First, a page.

I often think my legal career is better depicted not in the things I’ve learned or the late nights worked in the office or dashing to court at the last minute, a documents suitcase rattling on the cobbles behind me, but actually in sitting on the steps of Snow Hill station, watching the arrivals and departures beneath me passing in and out, their metal wheels squeaking on the tracks, waiting for my twice-hourly train and worrying about things just said to me in the pub.
That is where I am now, and where I have spent many, many hours of my legal career, and where I wished to be this summer when I was instead reading books on my sun-lounger in the garden. How privileged I would be when my worries were about qualification and job security and doing the right things, I thought then; how normal.
A green Arriva train pulls in and a girl wearing flared jeans that are too short for her gets off. I wonder where’s she’s going at ten o’clock on a Friday night. She meets my eyes as she climbs the stairs and I look away, embarrassed to be 29 and sitting on the stairs – they’re up high and warmer than the benches, but it doesn’t stop you getting a muddy behind.
My train arrives eventually and I get on it and stare out of the windows. MindReader is waiting for me in our warm car at the other end and I feel myself unfurling like a spring flower.
“You alright?” he says mildly.
“Mm,” I say.
“I haven’t cooked. Let’s get takeaway,” he says.
We drive ten minutes up the road and park outside a strip of shops and restaurants, lit up blue and red and white in the night. It’s neither warm nor cool outside and smells of spring sap and blossom.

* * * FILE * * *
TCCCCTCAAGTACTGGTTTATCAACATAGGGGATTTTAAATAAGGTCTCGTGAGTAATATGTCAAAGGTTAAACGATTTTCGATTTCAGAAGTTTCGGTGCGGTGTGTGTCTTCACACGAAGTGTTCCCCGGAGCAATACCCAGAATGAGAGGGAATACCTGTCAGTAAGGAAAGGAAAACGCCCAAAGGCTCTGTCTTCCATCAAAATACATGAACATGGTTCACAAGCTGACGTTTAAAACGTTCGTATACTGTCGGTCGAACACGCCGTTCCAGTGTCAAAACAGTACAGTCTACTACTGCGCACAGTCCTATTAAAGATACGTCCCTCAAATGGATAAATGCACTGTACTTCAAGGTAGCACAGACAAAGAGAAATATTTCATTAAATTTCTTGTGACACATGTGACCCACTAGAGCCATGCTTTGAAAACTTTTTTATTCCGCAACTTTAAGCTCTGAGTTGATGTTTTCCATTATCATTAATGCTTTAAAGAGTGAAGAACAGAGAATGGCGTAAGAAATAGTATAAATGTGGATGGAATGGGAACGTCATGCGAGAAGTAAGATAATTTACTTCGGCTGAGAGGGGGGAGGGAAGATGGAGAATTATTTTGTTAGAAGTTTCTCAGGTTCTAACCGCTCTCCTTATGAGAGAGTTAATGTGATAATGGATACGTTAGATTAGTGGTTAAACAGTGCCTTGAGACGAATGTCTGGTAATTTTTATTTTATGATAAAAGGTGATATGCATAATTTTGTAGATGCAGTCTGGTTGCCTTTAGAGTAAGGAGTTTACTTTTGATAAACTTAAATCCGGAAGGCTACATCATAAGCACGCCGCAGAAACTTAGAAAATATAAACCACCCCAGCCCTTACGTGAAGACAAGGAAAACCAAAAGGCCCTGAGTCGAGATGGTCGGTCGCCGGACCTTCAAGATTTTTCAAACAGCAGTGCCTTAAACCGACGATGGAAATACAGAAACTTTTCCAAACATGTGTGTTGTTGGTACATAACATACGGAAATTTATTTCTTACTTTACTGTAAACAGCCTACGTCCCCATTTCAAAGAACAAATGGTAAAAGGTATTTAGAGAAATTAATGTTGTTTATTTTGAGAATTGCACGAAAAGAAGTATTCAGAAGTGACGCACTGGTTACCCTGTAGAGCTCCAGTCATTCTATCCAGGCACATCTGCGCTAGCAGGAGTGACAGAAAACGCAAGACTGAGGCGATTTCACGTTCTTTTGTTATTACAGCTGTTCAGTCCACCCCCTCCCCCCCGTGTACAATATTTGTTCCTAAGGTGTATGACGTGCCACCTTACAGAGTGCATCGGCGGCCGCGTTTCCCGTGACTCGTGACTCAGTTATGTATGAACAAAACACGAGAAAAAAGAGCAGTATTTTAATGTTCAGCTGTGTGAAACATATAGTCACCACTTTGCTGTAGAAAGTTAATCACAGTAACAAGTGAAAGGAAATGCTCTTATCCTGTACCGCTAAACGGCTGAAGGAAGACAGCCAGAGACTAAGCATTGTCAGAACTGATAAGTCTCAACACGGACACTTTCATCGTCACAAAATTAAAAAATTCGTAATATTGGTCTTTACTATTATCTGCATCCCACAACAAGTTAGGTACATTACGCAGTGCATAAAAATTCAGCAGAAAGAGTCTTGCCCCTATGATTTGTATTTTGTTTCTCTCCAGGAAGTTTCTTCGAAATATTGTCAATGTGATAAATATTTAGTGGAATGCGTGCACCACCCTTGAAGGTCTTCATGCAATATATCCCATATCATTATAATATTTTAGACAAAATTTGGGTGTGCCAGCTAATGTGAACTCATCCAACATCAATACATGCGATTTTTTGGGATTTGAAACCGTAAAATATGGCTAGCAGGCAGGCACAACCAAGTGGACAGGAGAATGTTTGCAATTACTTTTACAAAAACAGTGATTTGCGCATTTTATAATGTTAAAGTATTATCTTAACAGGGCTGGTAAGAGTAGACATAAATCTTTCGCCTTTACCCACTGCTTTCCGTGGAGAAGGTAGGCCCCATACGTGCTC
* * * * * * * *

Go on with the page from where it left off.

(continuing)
We order Chinese takeaway and wait, like I used to do when I was growing up. We sit on the wooden windowsill and look out. The windows are steamed up and it’s warm in here and I could almost go to sleep amidst the smell of the ginger and chilis.
“What you thinking?” MindReader says.
I draw my knees up to my chest and a tear rolls down my cheek. There is nothing wrong, really, except change and uncertainty and finding my own way and feeling like everybody is watching me do it, both in the literary and the law worlds. There are interviews and decisions and what kind of firm do I want to work for? and what am I happy to earn? and shit, is this really happening? Questions I haven’t – due to lack of foresight – ever really considered. I have written a book and sent it to an agent and I have almost completed my training contract and now need a job and I feel completely and utterly alone in my professional lives.
MindReader dashes the tear away from my cheek. I start talking, steaming the windows up even further. Our food is placed on the counter by the chef, wordlessly, and we leave it there for a while.